Shark's Cove is a wonderful place to spend the day snorkeling on the North Shore of Oahu. What's unique about Shark's Cove is that, while the rest of the North Shore's swimming takes place along white sand beaches, this location is along a rocky coastline, and it even includes a huge lava rock tide pool like the kind found on the Big Island.
Shark's Cove was rated by Scuba Diving Magazine as one of the "Top 12 Shore Dives in the World," so the area is no secret, and visitors are bound to be accompanied by others in the water.
Sea turtles are a common sight at Shark's Cove — Photo courtesy of urbanfoodie33
The pond is wide, and though the surface rocks are quite sharp, the bottom of the pond is made up of large, smooth boulders and coral heads. Out in the bay, small caves and ledges make good places to peak into for a look at sea life, and they're popular with local divers who like to explore them.
Serious divers may want to bring their gear, but for anyone who comes unprepared, there's a small shop right across the street that sells and rents diving gear.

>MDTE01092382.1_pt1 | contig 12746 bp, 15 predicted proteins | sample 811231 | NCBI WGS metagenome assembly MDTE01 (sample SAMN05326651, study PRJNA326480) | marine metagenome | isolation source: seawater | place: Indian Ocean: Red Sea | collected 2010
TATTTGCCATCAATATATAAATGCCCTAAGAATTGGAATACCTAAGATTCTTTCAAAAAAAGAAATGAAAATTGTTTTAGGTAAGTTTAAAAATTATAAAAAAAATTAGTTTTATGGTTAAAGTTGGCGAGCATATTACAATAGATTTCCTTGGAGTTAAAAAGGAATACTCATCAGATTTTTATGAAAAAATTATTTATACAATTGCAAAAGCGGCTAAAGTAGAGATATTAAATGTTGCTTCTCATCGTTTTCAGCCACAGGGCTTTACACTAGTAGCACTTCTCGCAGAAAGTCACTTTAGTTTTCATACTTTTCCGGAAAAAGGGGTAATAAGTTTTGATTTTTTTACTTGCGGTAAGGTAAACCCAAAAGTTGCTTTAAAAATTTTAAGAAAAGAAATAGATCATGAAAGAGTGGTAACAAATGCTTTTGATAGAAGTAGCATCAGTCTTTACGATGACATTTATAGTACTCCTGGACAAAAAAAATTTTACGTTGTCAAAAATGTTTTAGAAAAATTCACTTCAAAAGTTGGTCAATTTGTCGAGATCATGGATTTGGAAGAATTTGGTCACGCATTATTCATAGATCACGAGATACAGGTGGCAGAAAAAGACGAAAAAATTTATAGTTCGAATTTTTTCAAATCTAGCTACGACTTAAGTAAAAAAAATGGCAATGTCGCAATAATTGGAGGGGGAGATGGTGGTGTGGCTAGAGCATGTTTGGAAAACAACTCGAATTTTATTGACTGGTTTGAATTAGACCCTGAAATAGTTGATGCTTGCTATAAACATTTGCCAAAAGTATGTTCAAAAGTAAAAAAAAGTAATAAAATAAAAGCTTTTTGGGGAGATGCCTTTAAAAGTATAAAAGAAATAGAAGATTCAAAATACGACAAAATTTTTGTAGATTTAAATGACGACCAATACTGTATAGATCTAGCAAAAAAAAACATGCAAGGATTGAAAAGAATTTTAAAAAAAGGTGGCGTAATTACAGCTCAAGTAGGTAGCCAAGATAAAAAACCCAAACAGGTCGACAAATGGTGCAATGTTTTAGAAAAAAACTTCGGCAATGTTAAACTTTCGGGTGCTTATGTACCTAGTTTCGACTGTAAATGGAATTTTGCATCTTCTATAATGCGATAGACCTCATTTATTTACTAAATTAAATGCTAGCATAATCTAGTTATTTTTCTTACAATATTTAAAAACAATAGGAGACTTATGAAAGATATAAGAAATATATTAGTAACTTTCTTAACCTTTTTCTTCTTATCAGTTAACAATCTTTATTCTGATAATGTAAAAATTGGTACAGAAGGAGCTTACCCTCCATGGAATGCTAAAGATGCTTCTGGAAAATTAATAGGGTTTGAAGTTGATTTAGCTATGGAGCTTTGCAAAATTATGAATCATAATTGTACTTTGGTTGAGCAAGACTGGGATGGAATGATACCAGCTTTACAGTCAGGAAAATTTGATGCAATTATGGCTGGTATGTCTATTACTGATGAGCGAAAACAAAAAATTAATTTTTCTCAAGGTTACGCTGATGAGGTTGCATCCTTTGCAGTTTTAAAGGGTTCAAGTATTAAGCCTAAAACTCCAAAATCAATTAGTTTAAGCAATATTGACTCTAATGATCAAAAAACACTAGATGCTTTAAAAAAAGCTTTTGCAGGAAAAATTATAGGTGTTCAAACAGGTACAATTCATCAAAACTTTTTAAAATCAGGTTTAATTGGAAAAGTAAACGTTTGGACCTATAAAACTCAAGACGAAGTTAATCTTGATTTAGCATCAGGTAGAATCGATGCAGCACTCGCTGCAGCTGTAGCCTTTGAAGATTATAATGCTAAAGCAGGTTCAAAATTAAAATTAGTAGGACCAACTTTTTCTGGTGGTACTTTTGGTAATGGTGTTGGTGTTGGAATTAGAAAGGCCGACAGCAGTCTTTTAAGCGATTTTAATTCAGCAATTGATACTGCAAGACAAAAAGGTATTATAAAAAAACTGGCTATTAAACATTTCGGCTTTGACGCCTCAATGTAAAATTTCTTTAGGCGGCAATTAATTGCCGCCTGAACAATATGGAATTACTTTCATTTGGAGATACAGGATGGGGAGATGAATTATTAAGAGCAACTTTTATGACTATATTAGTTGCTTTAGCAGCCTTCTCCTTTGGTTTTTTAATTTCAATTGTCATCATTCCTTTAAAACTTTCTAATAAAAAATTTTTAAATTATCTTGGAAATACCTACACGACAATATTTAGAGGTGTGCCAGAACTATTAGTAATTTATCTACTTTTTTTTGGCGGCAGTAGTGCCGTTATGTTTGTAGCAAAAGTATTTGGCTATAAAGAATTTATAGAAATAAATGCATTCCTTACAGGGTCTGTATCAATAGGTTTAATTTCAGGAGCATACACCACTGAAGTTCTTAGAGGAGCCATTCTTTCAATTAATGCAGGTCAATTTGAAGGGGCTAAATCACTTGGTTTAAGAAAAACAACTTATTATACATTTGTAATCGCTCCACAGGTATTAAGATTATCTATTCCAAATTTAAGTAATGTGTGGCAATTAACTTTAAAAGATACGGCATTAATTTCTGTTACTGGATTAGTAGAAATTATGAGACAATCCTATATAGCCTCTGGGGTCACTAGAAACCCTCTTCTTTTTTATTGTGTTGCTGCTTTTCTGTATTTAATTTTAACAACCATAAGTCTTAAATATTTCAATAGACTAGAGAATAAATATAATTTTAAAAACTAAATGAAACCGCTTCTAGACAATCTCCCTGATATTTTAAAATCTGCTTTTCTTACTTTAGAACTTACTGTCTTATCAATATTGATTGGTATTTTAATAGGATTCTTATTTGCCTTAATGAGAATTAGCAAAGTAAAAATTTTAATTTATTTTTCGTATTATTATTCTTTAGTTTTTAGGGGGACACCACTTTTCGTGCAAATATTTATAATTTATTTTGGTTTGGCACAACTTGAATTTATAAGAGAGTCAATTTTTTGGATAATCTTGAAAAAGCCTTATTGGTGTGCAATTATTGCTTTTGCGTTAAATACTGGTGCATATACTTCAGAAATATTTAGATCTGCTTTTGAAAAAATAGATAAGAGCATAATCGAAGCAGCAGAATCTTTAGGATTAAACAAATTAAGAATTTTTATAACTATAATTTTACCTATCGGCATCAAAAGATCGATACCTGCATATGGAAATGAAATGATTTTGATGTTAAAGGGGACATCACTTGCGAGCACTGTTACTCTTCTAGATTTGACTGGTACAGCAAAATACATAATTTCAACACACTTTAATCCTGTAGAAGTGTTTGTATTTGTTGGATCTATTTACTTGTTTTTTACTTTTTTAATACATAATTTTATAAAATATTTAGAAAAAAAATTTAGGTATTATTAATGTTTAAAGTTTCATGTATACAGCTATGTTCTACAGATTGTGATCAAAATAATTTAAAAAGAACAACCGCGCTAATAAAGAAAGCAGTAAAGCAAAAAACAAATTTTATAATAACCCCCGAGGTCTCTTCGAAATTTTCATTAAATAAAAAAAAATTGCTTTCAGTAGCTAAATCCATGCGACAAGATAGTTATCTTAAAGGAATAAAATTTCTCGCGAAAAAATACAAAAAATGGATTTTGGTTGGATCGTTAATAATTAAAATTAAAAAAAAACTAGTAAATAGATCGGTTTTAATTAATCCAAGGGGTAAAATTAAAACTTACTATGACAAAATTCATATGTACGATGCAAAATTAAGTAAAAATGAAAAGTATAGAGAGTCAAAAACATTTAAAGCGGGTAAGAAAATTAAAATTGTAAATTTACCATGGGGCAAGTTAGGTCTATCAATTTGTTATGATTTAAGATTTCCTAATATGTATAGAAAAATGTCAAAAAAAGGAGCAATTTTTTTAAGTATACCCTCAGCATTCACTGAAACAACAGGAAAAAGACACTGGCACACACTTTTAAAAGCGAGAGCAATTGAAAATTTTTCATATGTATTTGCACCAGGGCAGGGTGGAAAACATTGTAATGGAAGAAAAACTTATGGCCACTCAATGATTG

Also across the street is Foodland, a large supermarket, as well as Pupukea Grill, Shark's Cove Grill and The Galley. These are all great options for lunch, serving unique, local-inspired dishes.
There are restrooms and cold showers located by the parking lot above the pond.
Tide pools at Shark's Cove are loaded with fish — Photo courtesy of Jason Helle
It's very important to pay attention to the size of the surf while swimming at Shark's Cove, especially from September through March. To the west of Shark's Cove is Waimea Bay, where surfers ride 30-foot waves in the winter. To the east is Sunset Beach and Pipeline, two more famous surf breaks.
It's not a good idea to take small children into the bay, but the pond itself is fitting for children. Just remember that small ones should be accompanied by adults. The inside of the bay is about eight to 15 feet deep, and it progressively gets deeper farther out.
After diving, those in need of soft white sand can head a couple minutes west and enjoy the views of Ka'ena Point from Ke Iki Beach, one of the more secluded beaches on the North Shore. Beach-goers who don't mind company can watch the sunset at Sunset Beach or Pipeline.
Families with small children will love Mother's Beach, a cove to the east of Sunset Beach that has an often mellow shore break, even when the waves are big.